Gravy train: Corporate profiteering on national defense
by Mel Gurtov
A long time ago, Gordon Adams introduced the term “iron triangle” to characterize the interlocked relationship of the Pentagon’s military services, the corporations that contract with it to build weapons and provide services, and the Congressional committees that vote on military appropriations—in short, the key players that constantly push for annual increases in military spending and the latest lethal weapons.
Though there are other players, such as lobbyists and pro-defense think tanks, this military-industrial-governmental complex comprises central casting. They work together to meet and sometimes exceed the military’s funding requests, in good economic times and bad, in peacetime as well as in times of crisis. To them, national security is a gravy train.
The Iron Triangle in Action
Let’s look at those corporate-Pentagon contracts. Total prime contracting in the current fiscal year (FY) is $447 billion, a jump of $42 billion over FY2020 and over $300 billion since FY2016. These contracts account for about two-thirds of all federal contracting ($682 billion) during those years. Under Biden, large increases continue—and Congress is adding on to his proposals. Thus, for FY2022, Biden has proposed $753 billion in military spending, to which Congress has added $25 billion.
The chart below shows the year-to-year jumps in official military spending. (Keep in mind that the real FY2022 budget request is more like $1 trillion when other military-related expenditures, such as for veterans, are included.)
Here are the top 10 defense contractors. (In billions of $US; total for the top ten is $190.3 billion, or 42 percent of all private defense contracting.)
1. Lockheed Martin Corp., $74.2b
2. Raytheon Technologies Corp., 27.4b
3. General Dynamics Corp., $22.6b
4. Boeing Co., $21.5b
5. Northrop Grumman Corp., $12.7b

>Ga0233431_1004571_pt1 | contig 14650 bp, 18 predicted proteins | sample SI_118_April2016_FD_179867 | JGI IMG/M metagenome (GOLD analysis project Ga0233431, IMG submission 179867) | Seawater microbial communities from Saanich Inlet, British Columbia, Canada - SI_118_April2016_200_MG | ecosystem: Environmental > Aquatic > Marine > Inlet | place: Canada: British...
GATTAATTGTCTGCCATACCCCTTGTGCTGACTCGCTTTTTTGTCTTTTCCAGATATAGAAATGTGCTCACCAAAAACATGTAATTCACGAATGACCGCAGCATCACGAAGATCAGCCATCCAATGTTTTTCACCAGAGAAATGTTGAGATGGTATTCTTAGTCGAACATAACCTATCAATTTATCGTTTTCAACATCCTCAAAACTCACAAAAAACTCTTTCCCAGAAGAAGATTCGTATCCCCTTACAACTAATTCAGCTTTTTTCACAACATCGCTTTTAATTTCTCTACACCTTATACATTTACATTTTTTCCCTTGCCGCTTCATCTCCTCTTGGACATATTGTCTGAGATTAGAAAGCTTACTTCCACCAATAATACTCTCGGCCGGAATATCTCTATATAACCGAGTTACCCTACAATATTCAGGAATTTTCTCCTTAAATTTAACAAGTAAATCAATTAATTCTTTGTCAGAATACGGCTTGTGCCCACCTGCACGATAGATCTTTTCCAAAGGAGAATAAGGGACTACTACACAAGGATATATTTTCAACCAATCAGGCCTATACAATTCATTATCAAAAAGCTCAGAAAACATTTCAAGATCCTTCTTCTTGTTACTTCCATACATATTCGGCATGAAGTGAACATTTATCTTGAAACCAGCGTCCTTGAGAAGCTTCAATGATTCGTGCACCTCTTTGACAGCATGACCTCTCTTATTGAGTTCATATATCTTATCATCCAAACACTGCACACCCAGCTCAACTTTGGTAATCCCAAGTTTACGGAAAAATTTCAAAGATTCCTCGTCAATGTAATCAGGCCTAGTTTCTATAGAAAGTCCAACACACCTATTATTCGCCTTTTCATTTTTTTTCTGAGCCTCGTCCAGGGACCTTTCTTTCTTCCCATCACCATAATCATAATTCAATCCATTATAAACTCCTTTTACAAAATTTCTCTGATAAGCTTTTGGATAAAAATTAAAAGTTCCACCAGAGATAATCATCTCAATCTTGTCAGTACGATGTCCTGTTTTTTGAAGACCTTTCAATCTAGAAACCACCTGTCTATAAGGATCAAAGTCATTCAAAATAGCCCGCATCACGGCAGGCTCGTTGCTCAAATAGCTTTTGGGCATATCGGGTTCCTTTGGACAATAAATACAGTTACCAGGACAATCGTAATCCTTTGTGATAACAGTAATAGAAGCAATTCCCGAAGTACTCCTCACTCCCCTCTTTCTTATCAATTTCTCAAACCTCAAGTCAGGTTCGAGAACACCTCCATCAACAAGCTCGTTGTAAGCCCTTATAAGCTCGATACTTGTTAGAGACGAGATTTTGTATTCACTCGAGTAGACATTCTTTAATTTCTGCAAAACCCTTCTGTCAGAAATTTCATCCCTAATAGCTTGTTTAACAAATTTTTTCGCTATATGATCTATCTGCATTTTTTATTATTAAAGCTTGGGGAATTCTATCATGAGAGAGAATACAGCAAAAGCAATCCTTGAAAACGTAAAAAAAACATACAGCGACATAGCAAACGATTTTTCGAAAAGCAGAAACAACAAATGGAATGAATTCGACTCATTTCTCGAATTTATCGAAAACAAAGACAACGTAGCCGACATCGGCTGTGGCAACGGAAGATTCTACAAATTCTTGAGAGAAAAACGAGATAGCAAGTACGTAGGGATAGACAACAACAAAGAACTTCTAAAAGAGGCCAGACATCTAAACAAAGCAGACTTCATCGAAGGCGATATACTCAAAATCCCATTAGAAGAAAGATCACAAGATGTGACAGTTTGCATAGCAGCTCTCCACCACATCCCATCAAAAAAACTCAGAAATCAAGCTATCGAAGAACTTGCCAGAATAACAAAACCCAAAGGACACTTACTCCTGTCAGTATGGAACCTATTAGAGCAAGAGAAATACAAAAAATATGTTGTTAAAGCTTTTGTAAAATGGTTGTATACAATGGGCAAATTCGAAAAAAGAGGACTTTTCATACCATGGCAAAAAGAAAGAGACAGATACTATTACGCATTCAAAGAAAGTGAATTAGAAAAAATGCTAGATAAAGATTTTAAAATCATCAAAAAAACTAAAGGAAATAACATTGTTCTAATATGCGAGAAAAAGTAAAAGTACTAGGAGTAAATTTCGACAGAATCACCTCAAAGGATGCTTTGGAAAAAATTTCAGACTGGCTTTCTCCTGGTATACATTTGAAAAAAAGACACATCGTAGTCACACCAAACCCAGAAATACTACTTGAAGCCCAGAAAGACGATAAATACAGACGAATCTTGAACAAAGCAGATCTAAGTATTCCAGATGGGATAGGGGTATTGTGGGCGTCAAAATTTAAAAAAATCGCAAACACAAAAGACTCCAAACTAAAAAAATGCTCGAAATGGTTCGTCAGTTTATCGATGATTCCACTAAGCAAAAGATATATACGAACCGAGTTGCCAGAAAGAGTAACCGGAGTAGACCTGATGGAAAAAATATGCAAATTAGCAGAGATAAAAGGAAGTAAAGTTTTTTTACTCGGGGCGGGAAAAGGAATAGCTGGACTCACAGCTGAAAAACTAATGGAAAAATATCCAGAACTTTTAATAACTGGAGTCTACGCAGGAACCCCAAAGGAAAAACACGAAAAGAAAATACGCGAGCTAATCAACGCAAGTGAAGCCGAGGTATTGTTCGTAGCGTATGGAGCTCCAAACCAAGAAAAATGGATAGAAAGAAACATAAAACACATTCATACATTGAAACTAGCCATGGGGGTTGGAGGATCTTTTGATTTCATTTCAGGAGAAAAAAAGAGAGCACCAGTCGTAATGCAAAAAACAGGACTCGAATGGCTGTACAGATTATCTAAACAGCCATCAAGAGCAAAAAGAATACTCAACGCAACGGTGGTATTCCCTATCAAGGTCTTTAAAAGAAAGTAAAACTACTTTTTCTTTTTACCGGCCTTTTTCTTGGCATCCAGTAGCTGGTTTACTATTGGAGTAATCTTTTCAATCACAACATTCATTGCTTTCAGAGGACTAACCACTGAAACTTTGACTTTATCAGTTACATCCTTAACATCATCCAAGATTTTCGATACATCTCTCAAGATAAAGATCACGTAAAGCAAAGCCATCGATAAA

6. Analytic Services Inc., $10.6b
7. Huntington Ingalls Industries Inc., $8b
8. Humana Inc., $6.9b
9. BAE Systems, $6.6b
10. L3Harris Technologies Inc., $6.4b
Just how big (and influential) the top defense contractors are becomes evident when we consider that the top five are also the leading federal contractors overall. And three of them—General Dynamics, Harris, and Raytheon—are in the top five IT contractors to the government.
Congress is the Pentagon’s reliable partner when it comes to military spending. In the latest round of military budgeting, Congress added $25 billion to Biden’s proposed budget of $753 billion.
Most House and Senate members never vote for cutting military spending, nor vote to transfer some military spending to social welfare spending.
These members also take the most money from military contractors, whose political action committees are reliable donors. The unsurprising finding: the more they take, the more assured their vote for military budget increases.
Stephen Semler, who tracks Pentagon economics, found that Democrats are no different from Republicans: In the 2020 election cycle, 179 House Democrats “received (on average) $30,075.85 in campaign contributions from the defense industry . . . ”
The Economy of War
Wars in the Middle East have been very beneficial to these contractors. In Iraq and Afghanistan, they supplied virtually everything—from food to weapons—and had thousands of people on the ground to manage distribution and use.
As The Guardian reports: “The number of contractors on the ground outnumbered US troops during most years of the conflicts. By the summer of 2020, the US had 22,562 contractor personnel in Afghanistan – roughly twice the number of American troops.”
The top military contractors, along with the major oil companies, had a lock-hold on the big-ticket items:
For example, Lockheed Martin manufactured the Black Hawk helicopters used extensively in Afghanistan; Boeing sold the aircraft and land combat vehicles; Raytheon won the major contract training the Afghan air force; and Northrup Grumman and General Dynamics supplied electronic and communications equipment.
The gravy train is thus part of a larger enterprise: the “permanent war economy,” as described more than 50 years ago by Seymour Melman. It operates with relative immunity from the normal laws of supply and demand, cost effectiveness, and competing needs.
Now, as Democrats battle among themselves and with Republicans over social spending, citizens and public interest groups should take a hard look at that insulated economy and demand that human security in America have higher priority.
War in the Middle East since 1990 has cost the US roughly $7 trillion. Yet the United States evidently can’t afford a $3.5 trillion bill for the well-being of all its citizens—a real national security bill.
As President Eisenhower warned long ago, excessive military spending is “a theft” from the people: “Every gun that is made, every warship launched, every rocket fired signifies, in the final sense, a theft from those who hunger and are not fed, those who are cold and are not clothed.”